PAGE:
Of course, new toys of these new characters followed. Actually, I don’t know for sure if the movie was released before the toys, but it’s clear they didn’t want to spoil anything on the toy boxes. As was now tradition with the Transformers line, each toy came with a little character bio and power grid explaining their personality and abilities. The power grid portion worked on a scale of 1 to 10 and measured things like strength, intelligence, courage, and skill. To add to the intrigue, the power grids were color coded so that you needed a red plastic thingie from the box of the toy you just bought to read it. Actually, you could usually make it out without the red plastic thingie, but don’t ruin the fun. Called “tech specs,” these mini-character bibles, along with the cartoon episodes, were mined for source material to inspire hours of playtime.

Since I was mad at the characters back in the day, I never got the Hot Rod or Rodimus Prime toys. But a little internet wandering over the weekend led me to a website that has every single tech spec!

It’s been a lot of fun combing through each character, remembering some of the ones I had when I was a kid and learning about others. Every once in a while, the numbers given to a character for their abilities would seem slightly off. Nothing too terrible, but not what I expected. Turns out, the three original jets Starscream, Thundercracker and Skywarp all had their numbers swapped around. Soundwave wasn’t nearly as powerful as I imagined him to be, turns out he’s actually pretty average as giant robots go.

Then I got to Hod Rod. And come on!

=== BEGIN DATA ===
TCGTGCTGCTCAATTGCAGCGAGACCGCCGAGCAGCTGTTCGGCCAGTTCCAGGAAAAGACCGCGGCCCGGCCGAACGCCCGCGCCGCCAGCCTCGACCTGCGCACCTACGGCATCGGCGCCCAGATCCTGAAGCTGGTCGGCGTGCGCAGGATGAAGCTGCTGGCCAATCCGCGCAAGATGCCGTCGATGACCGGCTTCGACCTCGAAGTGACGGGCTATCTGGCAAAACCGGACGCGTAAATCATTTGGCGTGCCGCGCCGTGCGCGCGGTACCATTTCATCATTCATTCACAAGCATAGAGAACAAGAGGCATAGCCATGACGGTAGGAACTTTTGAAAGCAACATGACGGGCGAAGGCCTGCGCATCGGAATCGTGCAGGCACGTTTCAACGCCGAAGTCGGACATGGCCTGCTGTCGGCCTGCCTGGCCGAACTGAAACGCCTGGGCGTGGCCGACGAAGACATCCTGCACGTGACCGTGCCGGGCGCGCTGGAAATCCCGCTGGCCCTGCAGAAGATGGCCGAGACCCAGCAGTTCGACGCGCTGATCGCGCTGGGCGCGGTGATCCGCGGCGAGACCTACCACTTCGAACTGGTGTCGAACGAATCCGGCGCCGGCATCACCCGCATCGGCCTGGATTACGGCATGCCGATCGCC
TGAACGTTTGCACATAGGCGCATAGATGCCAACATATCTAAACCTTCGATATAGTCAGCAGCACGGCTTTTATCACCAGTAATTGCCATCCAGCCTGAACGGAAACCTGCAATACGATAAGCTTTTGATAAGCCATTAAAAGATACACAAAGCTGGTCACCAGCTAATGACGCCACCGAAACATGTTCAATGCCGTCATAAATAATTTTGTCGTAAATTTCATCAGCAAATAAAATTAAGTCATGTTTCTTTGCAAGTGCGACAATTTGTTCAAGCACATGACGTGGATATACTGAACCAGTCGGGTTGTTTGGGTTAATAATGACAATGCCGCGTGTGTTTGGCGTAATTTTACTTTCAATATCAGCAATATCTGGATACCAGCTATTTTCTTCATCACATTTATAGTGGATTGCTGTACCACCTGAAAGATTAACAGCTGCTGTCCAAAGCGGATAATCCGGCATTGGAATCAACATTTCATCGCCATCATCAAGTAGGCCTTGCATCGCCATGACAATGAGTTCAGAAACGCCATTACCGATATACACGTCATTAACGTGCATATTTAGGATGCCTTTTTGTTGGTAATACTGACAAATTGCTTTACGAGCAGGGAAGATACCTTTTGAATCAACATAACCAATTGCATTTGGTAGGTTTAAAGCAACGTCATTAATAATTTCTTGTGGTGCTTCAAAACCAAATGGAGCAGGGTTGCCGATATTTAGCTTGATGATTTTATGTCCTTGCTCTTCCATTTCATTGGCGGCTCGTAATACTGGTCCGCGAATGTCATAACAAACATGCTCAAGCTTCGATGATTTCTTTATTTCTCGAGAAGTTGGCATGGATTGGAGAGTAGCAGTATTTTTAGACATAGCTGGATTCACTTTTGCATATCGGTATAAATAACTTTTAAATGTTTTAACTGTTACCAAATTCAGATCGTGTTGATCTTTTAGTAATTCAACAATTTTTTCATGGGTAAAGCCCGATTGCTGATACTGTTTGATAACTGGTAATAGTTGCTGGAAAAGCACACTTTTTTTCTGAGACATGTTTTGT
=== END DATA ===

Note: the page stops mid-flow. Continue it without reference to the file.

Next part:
This is ridiculous! In case you can’t make it out, he’s basically all tens except for speed (9! For a car!) and courage (7). Averaged out, he basically rates as powerful as Optimus Prime. This is blasphemous! Mind you, this is Hot Rod, before he’s turned into Rodimus Prime. It turns out, Rodimus Prime is the most powerful robot ever.


All tens again, except for nines for speed and firepower!

Just to be clear, on almost all other toys, a 9 for speed is only used in the case for the fastest of jets. 10 shows up for space shuttles and things that go ridiculously fast outside of orbit. Hot Rod turns into a race car. Rodimus Prime turns into a TRUCK! What the entire what?!

Hot Rod was sold as part of the Autobot Cars sub-line of the Transformers. These were medium sized toys when compared to the rest of the Transformers line. Every other character in that line has power levels more in-line with this. They were mid- to high- but not outrageously powerful.

Let’s take a moment to remember that Megatron easily over-powered Hot Rod in The Transformers: The Movie in the midst of a brutal fight with Optimus Prime. At this point in the fight, both characters were near collapse, and then in runs Hot Rod, who immediately gets headlocked by Megatron. According to the above, Hot Rod should’ve been able to take Megatron on his own.

I can begrudgingly accept Rodimus Prime’s levels. He’s the next leader of the Autobots, and despite being a story about giant robots, there is some unexplainable magic to the story where each leader is in some way linked to past leaders. So, I’m fine with Rodimus being more powerful than Optimus. But why bother turning Hot Rod into Rodimus Prime if Hot Rod is already the most amazing robot in the universe? The numbers are so unbalanced from all the other toys, it’s like a fan snuck into Hasbro headquarters and got his own character released. If this wasn’t an official toy, I’d think it was a Mary Sue.

This injustice cannot be allowed to stand! I immediately demand from Hasbro a retraction and apology, plus the release of corrected tech specs for Hot Rod 30 years after the fact. I will accept no excuses, as there is no statute of limitations on fan indignation.

Please watch for my petition.

The Greatest Birthday Playlist Since the Dawn of Playlists and Birthdays

OK, maybe it’s not that good. But I like it.

I play this playlist every time there’s a birthday at the Blake abode. Yesterday was my mother’s birthday, and while she lives in her own abode, I felt it was good timing to share.

I want to add more birthday-themed songs to it, but at the same time I really like how it plays right now. A 16-minute set of shorter songs with comedic relief interspersed among full-length songs to celebrate someone’s life.

Hope you dig it!